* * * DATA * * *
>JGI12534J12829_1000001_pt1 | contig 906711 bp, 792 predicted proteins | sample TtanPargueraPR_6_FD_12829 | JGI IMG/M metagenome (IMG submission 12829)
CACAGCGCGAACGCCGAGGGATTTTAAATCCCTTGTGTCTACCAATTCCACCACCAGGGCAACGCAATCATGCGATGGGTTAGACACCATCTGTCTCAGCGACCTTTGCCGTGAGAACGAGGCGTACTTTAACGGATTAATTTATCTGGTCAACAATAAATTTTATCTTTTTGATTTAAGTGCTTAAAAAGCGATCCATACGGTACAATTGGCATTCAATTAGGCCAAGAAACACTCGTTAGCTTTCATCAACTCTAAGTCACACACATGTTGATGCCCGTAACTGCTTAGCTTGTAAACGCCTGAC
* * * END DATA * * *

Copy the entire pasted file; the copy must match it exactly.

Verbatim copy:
>JGI12534J12829_1000001_pt1 | contig 906711 bp, 792 predicted proteins | sample TtanPargueraPR_6_FD_12829 | JGI IMG/M metagenome (IMG submission 12829)
CACAGCGCGAACGCCGAGGGATTTTAAATCCCTTGTGTCTACCAATTCCACCACCAGGGCAACGCAATCATGCGATGGGTTAGACACCATCTGTCTCAGCGACCTTTGCCGTGAGAACGAGGCGTACTTTAACGGATTAATTTATCTGGTCAACAATAAATTTTATCTTTTTGATTTAAGTGCTTAAAAAGCGATCCATACGGTACAATTGGCATTCAATTAGGCCAAGAAACACTCGTTAGCTTTCATCAACTCTAAGTCACACACATGTTGATGCCCGTAACTGCTTAGCTTGTAAACGCCTGAC